Compared with local anaesthetics, tramadol seems to have fewer side effects and good efficacy and safety. In 1998, Pang and colleagues described for the first time the anaesthetic property of commercially available tramadol when it is injected intradermally [8]. In 2013, Yahya and Al-Haideri used it for the first time as an infiltrative anaesthetic for tooth extraction [9].

To date, according to studies on rats, we suppose that tramadol has an early local analgesic effect, decreasing mechanical hyperalgesia induced by plantar incisions. This analgesic effect is not mediated by peripheral opioid receptors.

Tramadol modifies both motor and sensory neural conduction with a mechanism similar to that of lidocaine and acts on the voltage-dependent sodium channel (NaV 1.2).

A high concentration of tramadol can indirectly and reversibly suppress sodium inward currents, blocking voltage-gated sodium channels (NaV 1.2) [10].

Some authors have reported that tramadol can interfere with nerve conduction, increasing the concentration of extracellular calcium (Ca+2) and raising the activation threshold of voltage-dependent channels [11].

Furthermore, it has been reported that the presence of a high Ca+2 concentration in the external medium increases tramadol activity.

Actually, the local anaesthetic effect of tramadol is weaker than that of lidocaine, but tramadol has fewer side effects and a lower risk of adverse events if it is accidentally injected inside a peripheral nerve [10].

There is evidence in the literature on the use of tramadol as a local anaesthetic, but to date, only the systemic administration of tramadol has been approved. In addition, limitations regarding paediatric use were recently announced: On September 21, 2015, the US Food and Drug Administration (FDA) issued a drug safety communication on the use of tramadol in children aged 17 years and younger because of the rare but serious risk of slowed or difficult breathing. This risk may be increased in children treated with tramadol for post-surgical pain due to tonsillectomy and/or adenoidectomy [12]. Subsequently, on April 20, 2017, the FDA issued a drug safety communication with a new contraindication for the use of tramadol in children younger than 18 years to treat post-surgical pain caused by tonsillectomy and/or adenoidectomy [13]. Unlike the FDA, the European Medicines Agency (EMA) does not contraindicate tramadol use in children but recommends extreme caution when it is administered to children for post-operative pain relief. Tramadol use should be accompanied by close monitoring for symptoms of opioid toxicity, including respiratory depression [14].

Description of the intervention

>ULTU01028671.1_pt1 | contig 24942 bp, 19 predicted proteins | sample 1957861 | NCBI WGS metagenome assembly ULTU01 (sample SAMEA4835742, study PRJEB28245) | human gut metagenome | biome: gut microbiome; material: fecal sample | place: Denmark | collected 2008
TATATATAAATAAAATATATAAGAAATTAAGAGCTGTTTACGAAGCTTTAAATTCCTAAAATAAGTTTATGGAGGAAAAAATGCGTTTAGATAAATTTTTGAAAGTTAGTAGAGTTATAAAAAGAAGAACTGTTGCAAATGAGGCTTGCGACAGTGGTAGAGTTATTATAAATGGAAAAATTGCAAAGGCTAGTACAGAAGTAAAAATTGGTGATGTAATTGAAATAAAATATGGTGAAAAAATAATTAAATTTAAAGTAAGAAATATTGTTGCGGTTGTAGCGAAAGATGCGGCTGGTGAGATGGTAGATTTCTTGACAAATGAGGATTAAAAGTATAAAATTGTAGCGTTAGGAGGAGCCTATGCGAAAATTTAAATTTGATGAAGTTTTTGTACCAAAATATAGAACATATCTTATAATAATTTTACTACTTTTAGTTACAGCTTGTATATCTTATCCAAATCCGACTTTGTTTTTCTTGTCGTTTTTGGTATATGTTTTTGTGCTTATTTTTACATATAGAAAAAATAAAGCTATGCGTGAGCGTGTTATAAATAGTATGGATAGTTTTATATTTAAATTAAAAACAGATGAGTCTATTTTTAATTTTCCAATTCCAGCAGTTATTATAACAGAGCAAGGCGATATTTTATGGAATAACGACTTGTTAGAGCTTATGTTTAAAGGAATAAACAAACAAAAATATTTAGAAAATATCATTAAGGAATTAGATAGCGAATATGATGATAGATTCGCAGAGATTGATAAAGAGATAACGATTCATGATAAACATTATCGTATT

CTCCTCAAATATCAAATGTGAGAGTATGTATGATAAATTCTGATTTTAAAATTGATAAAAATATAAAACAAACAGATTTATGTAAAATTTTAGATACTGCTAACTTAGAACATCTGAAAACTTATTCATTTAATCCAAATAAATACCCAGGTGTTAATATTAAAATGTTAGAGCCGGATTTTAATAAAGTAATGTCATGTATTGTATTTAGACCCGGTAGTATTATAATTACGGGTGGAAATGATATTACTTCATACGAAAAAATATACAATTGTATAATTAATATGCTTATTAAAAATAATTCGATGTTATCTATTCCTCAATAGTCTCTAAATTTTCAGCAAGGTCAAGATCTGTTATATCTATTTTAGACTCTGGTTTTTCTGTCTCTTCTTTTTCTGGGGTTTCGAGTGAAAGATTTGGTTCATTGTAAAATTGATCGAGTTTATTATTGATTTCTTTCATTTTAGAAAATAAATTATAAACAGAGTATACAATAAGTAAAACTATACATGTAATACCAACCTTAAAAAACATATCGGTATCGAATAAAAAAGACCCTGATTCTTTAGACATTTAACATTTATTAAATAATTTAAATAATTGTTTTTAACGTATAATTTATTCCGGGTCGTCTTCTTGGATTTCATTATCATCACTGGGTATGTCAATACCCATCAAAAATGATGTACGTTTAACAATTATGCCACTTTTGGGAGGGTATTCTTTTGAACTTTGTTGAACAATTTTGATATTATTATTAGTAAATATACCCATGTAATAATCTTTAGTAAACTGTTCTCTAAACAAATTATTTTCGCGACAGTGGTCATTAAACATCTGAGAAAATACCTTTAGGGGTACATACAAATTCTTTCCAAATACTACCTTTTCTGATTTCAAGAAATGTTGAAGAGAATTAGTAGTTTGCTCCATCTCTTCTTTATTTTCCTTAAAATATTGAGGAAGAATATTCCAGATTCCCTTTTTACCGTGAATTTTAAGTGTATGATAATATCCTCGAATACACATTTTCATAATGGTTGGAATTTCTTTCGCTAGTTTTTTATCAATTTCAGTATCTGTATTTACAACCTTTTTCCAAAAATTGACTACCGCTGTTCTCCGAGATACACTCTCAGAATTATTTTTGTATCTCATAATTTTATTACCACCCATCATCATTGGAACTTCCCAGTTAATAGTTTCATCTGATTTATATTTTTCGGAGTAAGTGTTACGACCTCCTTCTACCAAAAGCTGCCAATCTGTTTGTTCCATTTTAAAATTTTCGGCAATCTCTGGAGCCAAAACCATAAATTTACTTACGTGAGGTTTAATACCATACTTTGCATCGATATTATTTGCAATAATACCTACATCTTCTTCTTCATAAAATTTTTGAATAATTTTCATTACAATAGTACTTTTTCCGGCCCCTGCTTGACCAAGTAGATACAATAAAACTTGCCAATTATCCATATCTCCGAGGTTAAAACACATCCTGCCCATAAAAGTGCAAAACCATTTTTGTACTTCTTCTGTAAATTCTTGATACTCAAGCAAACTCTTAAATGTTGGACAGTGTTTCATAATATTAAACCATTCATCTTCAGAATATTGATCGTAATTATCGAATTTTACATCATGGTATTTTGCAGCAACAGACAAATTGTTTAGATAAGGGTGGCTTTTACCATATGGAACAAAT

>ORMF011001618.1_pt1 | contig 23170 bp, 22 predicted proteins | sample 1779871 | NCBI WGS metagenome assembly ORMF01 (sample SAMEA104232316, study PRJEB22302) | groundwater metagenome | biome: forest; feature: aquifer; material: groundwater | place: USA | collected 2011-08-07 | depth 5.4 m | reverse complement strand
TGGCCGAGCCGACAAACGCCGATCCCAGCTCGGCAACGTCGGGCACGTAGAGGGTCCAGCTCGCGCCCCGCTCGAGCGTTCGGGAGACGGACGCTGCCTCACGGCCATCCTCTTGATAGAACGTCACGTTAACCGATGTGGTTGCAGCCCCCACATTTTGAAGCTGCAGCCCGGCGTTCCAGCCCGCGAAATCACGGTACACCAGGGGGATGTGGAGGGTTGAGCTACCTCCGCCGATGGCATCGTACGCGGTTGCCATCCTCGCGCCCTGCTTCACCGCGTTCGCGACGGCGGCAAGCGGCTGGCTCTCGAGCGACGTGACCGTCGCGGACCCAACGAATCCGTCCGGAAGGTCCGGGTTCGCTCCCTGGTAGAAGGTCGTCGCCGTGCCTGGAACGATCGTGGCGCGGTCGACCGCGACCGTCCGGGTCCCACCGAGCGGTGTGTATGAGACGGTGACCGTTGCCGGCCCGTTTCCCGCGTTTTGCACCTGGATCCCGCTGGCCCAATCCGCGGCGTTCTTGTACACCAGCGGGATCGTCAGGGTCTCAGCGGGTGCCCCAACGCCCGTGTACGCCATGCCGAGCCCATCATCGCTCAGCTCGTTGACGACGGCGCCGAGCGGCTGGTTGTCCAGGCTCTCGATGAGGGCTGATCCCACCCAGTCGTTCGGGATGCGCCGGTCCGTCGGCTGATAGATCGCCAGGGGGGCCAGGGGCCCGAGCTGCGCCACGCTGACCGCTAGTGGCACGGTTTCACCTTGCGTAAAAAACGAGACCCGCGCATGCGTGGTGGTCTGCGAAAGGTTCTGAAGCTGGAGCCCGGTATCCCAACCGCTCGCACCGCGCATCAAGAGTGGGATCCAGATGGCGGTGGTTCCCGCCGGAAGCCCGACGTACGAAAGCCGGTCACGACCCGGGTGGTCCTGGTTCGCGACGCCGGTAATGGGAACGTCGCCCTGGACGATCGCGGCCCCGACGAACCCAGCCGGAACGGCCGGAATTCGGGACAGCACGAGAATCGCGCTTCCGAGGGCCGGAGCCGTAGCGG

Tramadol is an atypical synthetic opioid analgesic available on the market in a multitude of formulations. The analgesic potency of tramadol is approximately 10% of that of morphine and is considered a weak opioid because of its relatively low affinity for the μ-opioid receptor [15]. Compared with pure opioid agonists at equianalgesic doses, tramadol is significantly less likely to lead to respiratory depression and has a smaller effect on gastrointestinal motor function [16,17,18,19,20,21,22,23]. Additionally, when tramadol is administered by the parenteral route, the risk for adverse events is reduced [24]. Tramadol and its active metabolite bind to μ-opioid receptors in the central nervous system, resulting in the inhibition of ascending pain pathways and the reuptake of norepinephrine and serotonin, which are involved in the descending inhibitory pain pathway and associated with pain relief [25]. In addition, tramadol has been indicated in both clinical and laboratory studies to exert a local anaesthetic effect on peripheral nerves. The mechanism of action of tramadol seems to be similar to that of local anaesthetics, the blocking voltage-gated sodium channels [26].

Methods

The review protocol was registered on PROSPERO (The International Prospective Register of Systematic Reviews), and the registration number is CRD42018087381 [27]. The last literature search will be carried out in June 2020, and the study is expected to be completed in November 2020. Ethical approval is unnecessary because we will extract published data.

Selection criteria

Types of studies

This review will consider studies evaluating the clinical efficacy of the local infiltration of tramadol, with no study design restrictions. Only studies that clearly describe local tramadol administration, are published in peer-reviewed journals in the English, Italian, Spanish, French, Portuguese or German language and are published in full will be taken into consideration. Studies describing tramadol administration for non-surgical procedures will be excluded; reviews, abstracts, letters and comments will be excluded. A meta-analysis will be performed when there is sufficient clinical homogeneity among the retrieved studies, and only randomized controlled studies and quasi-randomized controlled studies will be included.

Types of participants

This review will consider all relevant studies in humans undergoing surgical interventions in which the use of tramadol as a local anaesthetic is clearly described. In vitro and animal studies will be excluded.

Types of interventions